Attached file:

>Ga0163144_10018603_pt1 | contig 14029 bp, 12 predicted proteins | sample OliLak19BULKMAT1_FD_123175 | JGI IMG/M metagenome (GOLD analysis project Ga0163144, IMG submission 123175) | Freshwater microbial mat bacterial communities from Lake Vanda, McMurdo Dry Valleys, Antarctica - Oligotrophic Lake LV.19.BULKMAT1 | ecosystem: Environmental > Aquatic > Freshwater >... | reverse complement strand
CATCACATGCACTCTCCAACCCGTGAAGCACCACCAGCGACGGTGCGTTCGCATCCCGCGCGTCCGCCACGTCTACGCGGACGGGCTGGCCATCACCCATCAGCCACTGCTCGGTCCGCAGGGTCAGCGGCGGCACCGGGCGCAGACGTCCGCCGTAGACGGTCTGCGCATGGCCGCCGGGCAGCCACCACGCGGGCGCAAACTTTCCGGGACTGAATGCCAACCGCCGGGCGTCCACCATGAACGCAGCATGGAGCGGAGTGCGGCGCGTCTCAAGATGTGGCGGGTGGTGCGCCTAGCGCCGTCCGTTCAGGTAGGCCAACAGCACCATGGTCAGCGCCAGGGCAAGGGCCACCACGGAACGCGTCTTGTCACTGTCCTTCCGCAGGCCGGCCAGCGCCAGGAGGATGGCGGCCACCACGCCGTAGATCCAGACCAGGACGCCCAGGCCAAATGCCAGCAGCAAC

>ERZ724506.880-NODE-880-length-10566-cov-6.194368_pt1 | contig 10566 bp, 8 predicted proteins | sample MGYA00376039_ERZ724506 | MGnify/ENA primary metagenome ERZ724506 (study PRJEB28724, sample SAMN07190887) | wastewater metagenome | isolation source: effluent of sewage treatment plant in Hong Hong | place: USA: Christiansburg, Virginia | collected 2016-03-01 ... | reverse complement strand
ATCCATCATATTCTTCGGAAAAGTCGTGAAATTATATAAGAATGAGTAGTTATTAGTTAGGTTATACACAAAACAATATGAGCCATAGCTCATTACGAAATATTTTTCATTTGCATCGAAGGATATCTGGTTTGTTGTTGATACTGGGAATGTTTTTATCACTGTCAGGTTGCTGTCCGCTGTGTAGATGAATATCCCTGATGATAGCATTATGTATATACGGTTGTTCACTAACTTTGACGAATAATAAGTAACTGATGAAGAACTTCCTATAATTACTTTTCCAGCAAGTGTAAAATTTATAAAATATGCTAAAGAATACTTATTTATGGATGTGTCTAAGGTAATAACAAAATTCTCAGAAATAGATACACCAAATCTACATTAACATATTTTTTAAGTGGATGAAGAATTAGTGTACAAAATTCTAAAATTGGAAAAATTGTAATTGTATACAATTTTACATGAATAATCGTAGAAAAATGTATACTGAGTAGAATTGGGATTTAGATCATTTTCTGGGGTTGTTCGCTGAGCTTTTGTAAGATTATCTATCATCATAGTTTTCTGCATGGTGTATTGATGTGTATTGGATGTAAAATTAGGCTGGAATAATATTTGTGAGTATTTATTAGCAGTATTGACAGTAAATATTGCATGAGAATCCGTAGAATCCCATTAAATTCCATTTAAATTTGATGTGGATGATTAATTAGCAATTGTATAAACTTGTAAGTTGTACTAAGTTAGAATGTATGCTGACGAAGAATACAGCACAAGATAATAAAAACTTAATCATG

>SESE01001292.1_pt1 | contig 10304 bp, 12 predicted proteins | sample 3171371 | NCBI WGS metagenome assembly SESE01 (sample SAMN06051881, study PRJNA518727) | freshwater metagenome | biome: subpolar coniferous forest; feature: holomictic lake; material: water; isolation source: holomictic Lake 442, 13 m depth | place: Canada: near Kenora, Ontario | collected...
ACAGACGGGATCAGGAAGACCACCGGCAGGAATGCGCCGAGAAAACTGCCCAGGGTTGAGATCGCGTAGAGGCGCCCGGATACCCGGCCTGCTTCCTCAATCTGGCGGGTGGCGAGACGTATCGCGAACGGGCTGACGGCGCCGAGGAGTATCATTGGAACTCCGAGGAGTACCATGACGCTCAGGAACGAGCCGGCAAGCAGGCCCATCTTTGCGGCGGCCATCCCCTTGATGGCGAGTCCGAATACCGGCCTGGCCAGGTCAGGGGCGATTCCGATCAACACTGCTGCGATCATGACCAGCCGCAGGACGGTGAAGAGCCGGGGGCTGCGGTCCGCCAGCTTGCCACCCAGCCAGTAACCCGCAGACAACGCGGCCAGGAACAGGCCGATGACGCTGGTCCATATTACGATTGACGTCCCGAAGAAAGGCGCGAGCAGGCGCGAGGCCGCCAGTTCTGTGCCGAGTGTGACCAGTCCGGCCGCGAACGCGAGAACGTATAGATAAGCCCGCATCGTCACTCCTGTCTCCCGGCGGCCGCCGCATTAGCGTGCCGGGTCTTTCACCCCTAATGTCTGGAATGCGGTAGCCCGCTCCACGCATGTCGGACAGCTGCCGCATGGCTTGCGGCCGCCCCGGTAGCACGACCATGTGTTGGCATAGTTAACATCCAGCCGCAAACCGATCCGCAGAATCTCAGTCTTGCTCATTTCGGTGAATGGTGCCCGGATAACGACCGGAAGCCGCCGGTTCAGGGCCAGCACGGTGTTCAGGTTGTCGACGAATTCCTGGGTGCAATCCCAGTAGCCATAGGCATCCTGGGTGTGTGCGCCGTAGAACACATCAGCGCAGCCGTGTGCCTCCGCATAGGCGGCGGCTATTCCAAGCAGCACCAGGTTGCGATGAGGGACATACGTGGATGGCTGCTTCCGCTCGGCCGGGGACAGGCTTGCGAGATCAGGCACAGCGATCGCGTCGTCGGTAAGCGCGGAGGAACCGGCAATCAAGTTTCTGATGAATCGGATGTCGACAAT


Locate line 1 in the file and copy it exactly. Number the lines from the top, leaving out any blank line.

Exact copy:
>Ga0163144_10018603_pt1 | contig 14029 bp, 12 predicted proteins | sample OliLak19BULKMAT1_FD_123175 | JGI IMG/M metagenome (GOLD analysis project Ga0163144, IMG submission 123175) | Freshwater microbial mat bacterial communities from Lake Vanda, McMurdo Dry Valleys, Antarctica - Oligotrophic Lake LV.19.BULKMAT1 | ecosystem: Environmental > Aquatic > Freshwater >... | reverse complement strand